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2020 Funding Your Graduate Education in International Affairs

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UC San Diego, School of Global Policy and Strategy

Tuition Value Meets Employment Opportunity

A “mosaic” of funding allows students to afford UC San Diego’s School of Global Policy and Strategy (GPS), according to Sonja Steinbrech, director of degree program enrollment.

It helps that GPS’s tuition and fees are a value compared with private schools, and that students can become California residents and be eligible for a $12,000 discount during their second year at the school.

“Often, students fund their education with a combination of resources,” Steinbrech says. Some GPS students win a paid, private-sector internship. However, those who have an unpaid internship in the public sector or with a nonprofit are eligible for aid from the school. About 40 percent of the students hold teaching assistant or research assistant positions on the campus, and if they work at least 10 hours a week, a portion of their tuition and fees is waived.

“Often, GPS students fund their education with a combination of resources. It’s really a patchwork.” –Sonja Steinbrech, director of degree program enrollment, School of Global Policy and Strategy, UC San Diego

About 25 percent of GPS students get fellowships. In awarding this merit aid, the school considers factors such as their academic record and experience. “We also look at overcoming adversity and a commitment by an individual to helping communities overcome adversity,” Steinbrech says. Most US students who don’t receive fellowships take out federal student loans.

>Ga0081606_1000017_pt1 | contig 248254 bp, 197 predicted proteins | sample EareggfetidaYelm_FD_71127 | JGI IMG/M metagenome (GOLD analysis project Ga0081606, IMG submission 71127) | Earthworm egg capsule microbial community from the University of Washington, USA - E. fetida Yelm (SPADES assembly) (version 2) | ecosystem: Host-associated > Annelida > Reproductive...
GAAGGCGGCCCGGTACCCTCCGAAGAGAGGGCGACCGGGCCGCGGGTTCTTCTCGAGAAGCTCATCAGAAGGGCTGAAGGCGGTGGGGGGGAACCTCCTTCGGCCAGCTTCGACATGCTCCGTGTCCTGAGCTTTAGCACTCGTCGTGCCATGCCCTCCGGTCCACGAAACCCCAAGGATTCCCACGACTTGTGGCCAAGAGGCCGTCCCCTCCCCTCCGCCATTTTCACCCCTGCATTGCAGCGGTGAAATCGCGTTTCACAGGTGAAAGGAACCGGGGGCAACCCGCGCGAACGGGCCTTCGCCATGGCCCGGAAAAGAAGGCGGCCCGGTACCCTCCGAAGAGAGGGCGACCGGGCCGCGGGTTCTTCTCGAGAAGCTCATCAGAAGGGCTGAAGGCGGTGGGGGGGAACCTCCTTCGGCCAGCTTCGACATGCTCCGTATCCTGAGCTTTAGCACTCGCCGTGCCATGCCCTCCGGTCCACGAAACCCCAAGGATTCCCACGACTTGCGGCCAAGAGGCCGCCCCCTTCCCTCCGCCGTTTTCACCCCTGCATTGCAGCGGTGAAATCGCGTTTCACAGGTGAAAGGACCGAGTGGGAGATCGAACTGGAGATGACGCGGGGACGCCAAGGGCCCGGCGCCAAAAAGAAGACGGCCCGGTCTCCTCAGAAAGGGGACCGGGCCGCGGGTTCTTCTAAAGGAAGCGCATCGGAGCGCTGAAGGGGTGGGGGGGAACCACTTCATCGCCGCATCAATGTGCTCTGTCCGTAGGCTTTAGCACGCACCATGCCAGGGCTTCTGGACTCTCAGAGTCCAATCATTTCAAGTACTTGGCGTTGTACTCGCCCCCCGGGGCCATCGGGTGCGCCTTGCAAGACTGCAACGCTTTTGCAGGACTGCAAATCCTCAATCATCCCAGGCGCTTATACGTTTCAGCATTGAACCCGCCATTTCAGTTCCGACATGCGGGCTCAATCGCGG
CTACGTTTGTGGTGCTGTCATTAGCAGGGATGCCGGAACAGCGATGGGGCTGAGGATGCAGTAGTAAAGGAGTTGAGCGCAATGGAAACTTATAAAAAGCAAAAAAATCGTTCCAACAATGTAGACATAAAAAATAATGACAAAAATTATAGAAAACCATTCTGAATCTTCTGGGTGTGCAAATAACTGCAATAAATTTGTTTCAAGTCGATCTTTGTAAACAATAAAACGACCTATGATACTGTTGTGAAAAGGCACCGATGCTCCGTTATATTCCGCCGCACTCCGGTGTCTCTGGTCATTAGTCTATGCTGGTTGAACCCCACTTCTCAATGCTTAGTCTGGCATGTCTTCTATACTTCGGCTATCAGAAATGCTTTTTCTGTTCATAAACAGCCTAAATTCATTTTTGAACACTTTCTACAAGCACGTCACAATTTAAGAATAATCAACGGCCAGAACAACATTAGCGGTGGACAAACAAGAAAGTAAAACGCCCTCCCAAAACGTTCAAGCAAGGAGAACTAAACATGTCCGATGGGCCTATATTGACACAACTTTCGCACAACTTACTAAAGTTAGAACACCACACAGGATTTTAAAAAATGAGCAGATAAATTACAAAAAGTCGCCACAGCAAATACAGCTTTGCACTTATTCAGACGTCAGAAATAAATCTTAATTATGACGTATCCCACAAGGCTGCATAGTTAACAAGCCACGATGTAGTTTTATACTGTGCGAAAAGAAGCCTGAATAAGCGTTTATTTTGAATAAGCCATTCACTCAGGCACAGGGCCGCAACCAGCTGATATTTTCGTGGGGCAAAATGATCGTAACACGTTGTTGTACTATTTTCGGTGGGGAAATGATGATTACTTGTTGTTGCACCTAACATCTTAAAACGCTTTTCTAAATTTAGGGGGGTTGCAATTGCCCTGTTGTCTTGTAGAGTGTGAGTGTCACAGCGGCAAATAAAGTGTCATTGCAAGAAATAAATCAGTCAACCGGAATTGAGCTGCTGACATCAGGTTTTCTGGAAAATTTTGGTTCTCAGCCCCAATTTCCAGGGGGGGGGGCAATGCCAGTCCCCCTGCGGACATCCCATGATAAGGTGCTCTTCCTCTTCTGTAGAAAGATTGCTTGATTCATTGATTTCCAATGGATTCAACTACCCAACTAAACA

GPS also proves its value when students graduate. The California location provides attractive private-sector opportunities. Ninety percent of students are employed within eight months of graduation.

“We’re very proud of that number. In comparison to peer schools, we are in the upper portion,” Steinbrech says.


Fellowship and Research Work Finance Degree

Lily Folkerts, Master of Public Policy ’21, has a fellowship from the Robertson Foundation for Government that covers all of her GPS costs and provides a stipend.
)))Folkerts also works as a researcher for UC San Diego, which assists in defraying her living costs. She worked previously at the Latin America Working Group in Washington, DC, as a program associate, concentrating on human rights issues in Mexico and the Northern Triangle of Central America. Her Robertson fellowship requires recipients to work for the federal government for three of the first seven years after graduation. The Robertson Foundation—one of many organizations that GPS collaborates with to help students fund their education—also hosts networking events for students and alumni to connect with potential government employers. 

Financial Aid
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